Wuchtamsel said…
Well I guess that's just a marker for the degree of hypochondria and sissyness in this "subculture". Look at other forums of obscure health beliefs and you'll find they are full of (in many cases self-"diagnosed") Hashimoto, alongside of many invented "diseases" like "adrenal fatigue", "overmethylation", "Multiple Chemical Sensitivity" and so on.
Hashimoto is a VERY common disorder and these LC-guys just like to carry it around like a monstrance. And they of yourse believe that EVERY malaise has its root cause within this one disorder. Hashimoto is, while not "curable" in the true sense of the word, a pretty ease to control problem and not such a big deal. I have it myself since childhood.
carbsane said…
Thanks for sharing this ...

I have a long standing question with how a lot of their nutritional estimates were arrived at. For example, the O6:O3 ratio of 1:1, or how low fat and low sat fat (which isn't cholesterol but tends to go hand in hand with animal fats, and especially saturated animal fats) could feasibly be higher in cholesterol than modern SAD. Also fiber and vitamin C ... where is all of this coming from?
Karin said…
Yes, I guess that was my question too. He seems to have data to back up the macros, but the source for everything else is much less clear.
Lighthouse Keeper said…
There is a certain gestalt at work whereby certain diseases or disorders are pushed to the fore as a "poster child" for a dietary regime that purports to have unique powers to control or cure it.
beallen0417 said…
I think the following study would suggest otherwise. Neu5GC is a major component of low carb diets and it has been linked to Hashimoto's.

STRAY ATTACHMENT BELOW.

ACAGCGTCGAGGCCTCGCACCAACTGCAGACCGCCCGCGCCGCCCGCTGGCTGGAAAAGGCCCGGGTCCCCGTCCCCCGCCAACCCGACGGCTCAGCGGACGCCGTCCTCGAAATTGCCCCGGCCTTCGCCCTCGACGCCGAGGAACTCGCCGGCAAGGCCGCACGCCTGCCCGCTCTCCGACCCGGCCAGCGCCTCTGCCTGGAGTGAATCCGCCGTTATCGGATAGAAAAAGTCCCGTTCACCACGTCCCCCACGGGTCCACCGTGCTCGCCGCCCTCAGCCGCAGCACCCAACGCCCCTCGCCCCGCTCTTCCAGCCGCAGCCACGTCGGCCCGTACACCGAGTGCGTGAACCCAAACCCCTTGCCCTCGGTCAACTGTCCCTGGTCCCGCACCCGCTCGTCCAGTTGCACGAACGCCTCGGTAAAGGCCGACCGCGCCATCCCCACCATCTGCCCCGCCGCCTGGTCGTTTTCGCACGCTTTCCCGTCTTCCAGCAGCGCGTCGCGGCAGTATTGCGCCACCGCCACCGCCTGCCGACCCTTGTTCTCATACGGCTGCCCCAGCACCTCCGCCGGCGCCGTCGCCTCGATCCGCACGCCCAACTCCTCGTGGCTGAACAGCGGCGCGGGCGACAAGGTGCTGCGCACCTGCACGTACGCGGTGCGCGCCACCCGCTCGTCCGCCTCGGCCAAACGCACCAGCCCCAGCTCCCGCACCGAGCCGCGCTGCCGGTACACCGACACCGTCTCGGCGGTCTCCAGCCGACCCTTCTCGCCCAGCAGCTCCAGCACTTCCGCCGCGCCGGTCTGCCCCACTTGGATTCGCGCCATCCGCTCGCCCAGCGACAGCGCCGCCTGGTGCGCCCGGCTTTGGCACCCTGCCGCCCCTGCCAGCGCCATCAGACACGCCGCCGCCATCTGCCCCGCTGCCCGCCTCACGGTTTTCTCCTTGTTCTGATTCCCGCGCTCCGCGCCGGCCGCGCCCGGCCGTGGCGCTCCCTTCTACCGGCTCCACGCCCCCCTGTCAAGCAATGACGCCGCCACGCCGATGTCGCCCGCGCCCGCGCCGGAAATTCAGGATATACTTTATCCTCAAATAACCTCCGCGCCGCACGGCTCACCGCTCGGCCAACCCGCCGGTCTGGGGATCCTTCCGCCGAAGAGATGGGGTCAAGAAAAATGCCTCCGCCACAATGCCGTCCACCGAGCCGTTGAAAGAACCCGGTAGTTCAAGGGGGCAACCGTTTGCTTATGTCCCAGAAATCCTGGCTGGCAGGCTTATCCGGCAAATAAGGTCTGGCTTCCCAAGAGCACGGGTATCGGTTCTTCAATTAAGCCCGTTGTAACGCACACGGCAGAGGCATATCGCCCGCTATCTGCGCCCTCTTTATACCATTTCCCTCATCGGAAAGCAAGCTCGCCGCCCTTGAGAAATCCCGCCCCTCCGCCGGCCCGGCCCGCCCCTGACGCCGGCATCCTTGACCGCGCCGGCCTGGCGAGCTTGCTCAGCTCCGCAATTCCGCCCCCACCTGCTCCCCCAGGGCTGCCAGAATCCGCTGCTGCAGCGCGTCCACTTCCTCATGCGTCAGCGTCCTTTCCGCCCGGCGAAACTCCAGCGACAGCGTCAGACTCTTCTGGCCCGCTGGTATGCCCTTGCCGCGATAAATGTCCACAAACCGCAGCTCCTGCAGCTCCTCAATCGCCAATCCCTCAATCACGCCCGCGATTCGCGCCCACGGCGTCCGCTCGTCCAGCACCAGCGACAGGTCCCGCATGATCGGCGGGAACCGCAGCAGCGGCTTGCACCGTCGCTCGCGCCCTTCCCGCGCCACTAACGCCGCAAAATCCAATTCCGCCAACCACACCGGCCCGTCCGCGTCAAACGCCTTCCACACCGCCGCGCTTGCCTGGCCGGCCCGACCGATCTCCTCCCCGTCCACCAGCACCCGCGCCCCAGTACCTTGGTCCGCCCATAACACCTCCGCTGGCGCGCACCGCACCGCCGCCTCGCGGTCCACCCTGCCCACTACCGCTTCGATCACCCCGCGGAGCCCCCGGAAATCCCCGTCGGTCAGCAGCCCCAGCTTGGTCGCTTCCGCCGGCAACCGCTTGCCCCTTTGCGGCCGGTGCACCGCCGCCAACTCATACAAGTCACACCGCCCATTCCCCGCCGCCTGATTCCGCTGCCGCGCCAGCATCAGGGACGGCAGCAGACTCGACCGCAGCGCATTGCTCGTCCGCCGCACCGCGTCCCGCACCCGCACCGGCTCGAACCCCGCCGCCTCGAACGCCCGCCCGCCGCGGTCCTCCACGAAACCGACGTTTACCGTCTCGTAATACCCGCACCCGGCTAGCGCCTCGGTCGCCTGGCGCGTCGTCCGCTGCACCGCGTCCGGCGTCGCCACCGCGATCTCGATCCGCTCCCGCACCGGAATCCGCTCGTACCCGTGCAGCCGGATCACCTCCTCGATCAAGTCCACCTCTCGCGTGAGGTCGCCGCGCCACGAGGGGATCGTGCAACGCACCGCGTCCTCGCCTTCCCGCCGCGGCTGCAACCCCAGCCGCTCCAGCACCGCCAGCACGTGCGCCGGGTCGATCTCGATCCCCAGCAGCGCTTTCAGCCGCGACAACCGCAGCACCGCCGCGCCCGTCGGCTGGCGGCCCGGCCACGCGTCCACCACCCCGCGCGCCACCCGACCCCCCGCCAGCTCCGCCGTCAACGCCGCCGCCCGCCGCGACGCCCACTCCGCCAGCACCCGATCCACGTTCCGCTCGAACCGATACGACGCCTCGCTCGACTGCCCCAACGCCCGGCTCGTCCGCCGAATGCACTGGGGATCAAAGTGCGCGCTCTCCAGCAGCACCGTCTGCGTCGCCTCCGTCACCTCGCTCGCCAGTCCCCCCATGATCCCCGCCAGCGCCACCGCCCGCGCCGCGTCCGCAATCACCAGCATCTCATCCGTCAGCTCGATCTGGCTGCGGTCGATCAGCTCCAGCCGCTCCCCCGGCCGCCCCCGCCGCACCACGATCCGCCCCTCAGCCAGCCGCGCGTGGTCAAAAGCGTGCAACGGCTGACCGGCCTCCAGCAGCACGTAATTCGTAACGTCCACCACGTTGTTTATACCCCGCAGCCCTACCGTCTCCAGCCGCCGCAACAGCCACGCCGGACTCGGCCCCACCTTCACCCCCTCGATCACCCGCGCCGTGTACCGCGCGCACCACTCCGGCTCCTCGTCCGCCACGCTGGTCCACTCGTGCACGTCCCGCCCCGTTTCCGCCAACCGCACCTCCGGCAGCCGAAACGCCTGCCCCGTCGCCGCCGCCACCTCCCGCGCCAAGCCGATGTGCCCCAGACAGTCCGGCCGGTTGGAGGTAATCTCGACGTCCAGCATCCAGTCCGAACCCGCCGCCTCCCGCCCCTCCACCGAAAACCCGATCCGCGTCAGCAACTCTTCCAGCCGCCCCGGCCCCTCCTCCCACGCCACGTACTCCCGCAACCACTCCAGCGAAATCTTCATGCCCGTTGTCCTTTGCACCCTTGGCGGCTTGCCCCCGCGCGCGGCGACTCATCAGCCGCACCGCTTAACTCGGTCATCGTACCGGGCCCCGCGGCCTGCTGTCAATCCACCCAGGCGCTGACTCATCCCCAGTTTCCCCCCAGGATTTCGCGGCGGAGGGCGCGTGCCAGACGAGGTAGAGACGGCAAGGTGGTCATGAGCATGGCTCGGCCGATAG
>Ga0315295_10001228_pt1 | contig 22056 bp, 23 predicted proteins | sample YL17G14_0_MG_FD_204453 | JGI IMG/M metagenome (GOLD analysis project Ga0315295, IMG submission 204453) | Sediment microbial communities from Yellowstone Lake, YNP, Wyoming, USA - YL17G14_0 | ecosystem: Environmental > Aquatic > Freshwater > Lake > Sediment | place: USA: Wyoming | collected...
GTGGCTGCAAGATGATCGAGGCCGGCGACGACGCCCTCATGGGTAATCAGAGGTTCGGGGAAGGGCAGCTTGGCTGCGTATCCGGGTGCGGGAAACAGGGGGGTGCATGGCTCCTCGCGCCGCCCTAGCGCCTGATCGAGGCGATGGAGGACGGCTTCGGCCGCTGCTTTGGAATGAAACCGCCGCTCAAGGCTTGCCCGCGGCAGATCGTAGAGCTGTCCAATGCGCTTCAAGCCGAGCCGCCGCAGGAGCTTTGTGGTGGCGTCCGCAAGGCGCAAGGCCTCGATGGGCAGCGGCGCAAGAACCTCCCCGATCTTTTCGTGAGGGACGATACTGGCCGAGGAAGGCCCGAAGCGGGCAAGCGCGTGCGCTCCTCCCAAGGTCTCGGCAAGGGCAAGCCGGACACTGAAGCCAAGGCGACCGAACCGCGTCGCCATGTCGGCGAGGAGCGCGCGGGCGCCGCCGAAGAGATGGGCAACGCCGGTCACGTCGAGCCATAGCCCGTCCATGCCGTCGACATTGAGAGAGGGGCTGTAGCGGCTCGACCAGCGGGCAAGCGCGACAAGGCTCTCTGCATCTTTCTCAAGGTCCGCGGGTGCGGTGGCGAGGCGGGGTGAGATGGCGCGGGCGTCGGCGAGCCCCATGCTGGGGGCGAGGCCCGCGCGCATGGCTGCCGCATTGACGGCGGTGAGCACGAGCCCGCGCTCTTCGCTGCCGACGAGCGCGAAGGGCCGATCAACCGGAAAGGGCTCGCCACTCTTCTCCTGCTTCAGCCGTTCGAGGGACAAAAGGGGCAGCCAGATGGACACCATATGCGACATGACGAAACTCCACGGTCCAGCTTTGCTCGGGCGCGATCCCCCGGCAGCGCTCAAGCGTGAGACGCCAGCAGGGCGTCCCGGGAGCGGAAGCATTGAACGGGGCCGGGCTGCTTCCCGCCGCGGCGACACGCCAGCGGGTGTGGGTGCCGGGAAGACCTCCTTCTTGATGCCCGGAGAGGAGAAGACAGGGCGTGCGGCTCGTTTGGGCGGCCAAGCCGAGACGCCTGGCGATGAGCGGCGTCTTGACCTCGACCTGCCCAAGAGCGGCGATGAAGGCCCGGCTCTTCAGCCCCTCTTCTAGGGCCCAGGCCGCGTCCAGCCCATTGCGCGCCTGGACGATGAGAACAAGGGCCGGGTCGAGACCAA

Emmie said…
I totally agree about the prevalence of 'conversation' about thyroid issues and the ubiquitous "adrenal fatigue' among the low-carb nuts is a marker for their overall hypochondria and basic idiocy.

The Wilcox/O'Hearn blog Ketogentic Diet for Health currently has an analysis of why the T3 thyroid hormone is lower for someone eating low carb--and it's perfectly normal. However, the low carbers who now believe that MORE fat is essential to life and complain that they 'can't' lose, immediately blame the thyroid and hassle doctors into a diagnosis based on their 'low T3.' They also claim that T3 must be at the 'high end' of the lab range to be 'normal.' This is all internet nonsense.

I have Hashi's, and my T3 is regularly below the half-way mark of the lab range--and that's perfectly normal for me. That's why the labs have 'ranges'--to include variations among individuals.

But, of course, it must be thyroid if I'm not losing weight. It couldn't possibly be all that heavy cream and coconut oil and cream cheese that I'm eating because we all know that calories don't count and FAT IS GOOD.

Yes, the prevalence of thyroid 'issues' among low carbers is basically due to their refusal to believe that they're not losing because they're eating too damn much. It has to be the thyroid.
Emmie said…
According to any measure, I never eat enough 'potassium' to get a minimum, yet I have bloodwork every 4 months (my thyroid check up), and my potassium levels are always ideal.

I think there's too much focus on measuring thanks to all those internet sites that tell you how much you need, etc. People are becoming unnecessarily obsessive, IMO.

For example, my siblings are all Type 2 diabetics, and I feared the disease more for the need to do daily blood checks than for anything else. Now I read on the internet that people who are NOT diabetic are checking their blood glucose regularly--yet they have no idea what the numbers mean (that's why they post--to ask). This boggles my mind. If you have concerns, the best thing is to get an A1C every six months or so--NOT prick your finger 3x a day!
Emmie said…
"Major component of low-carb diets"? I don't see that in this article.
In fact, correlation does not equal causation--this article is speculative at best.

My own Hashi's was diagnosed while I was eating a rather high-carb diet (standard American), and I have friends with Hashi's who have never low-carbed at all.
Karin said…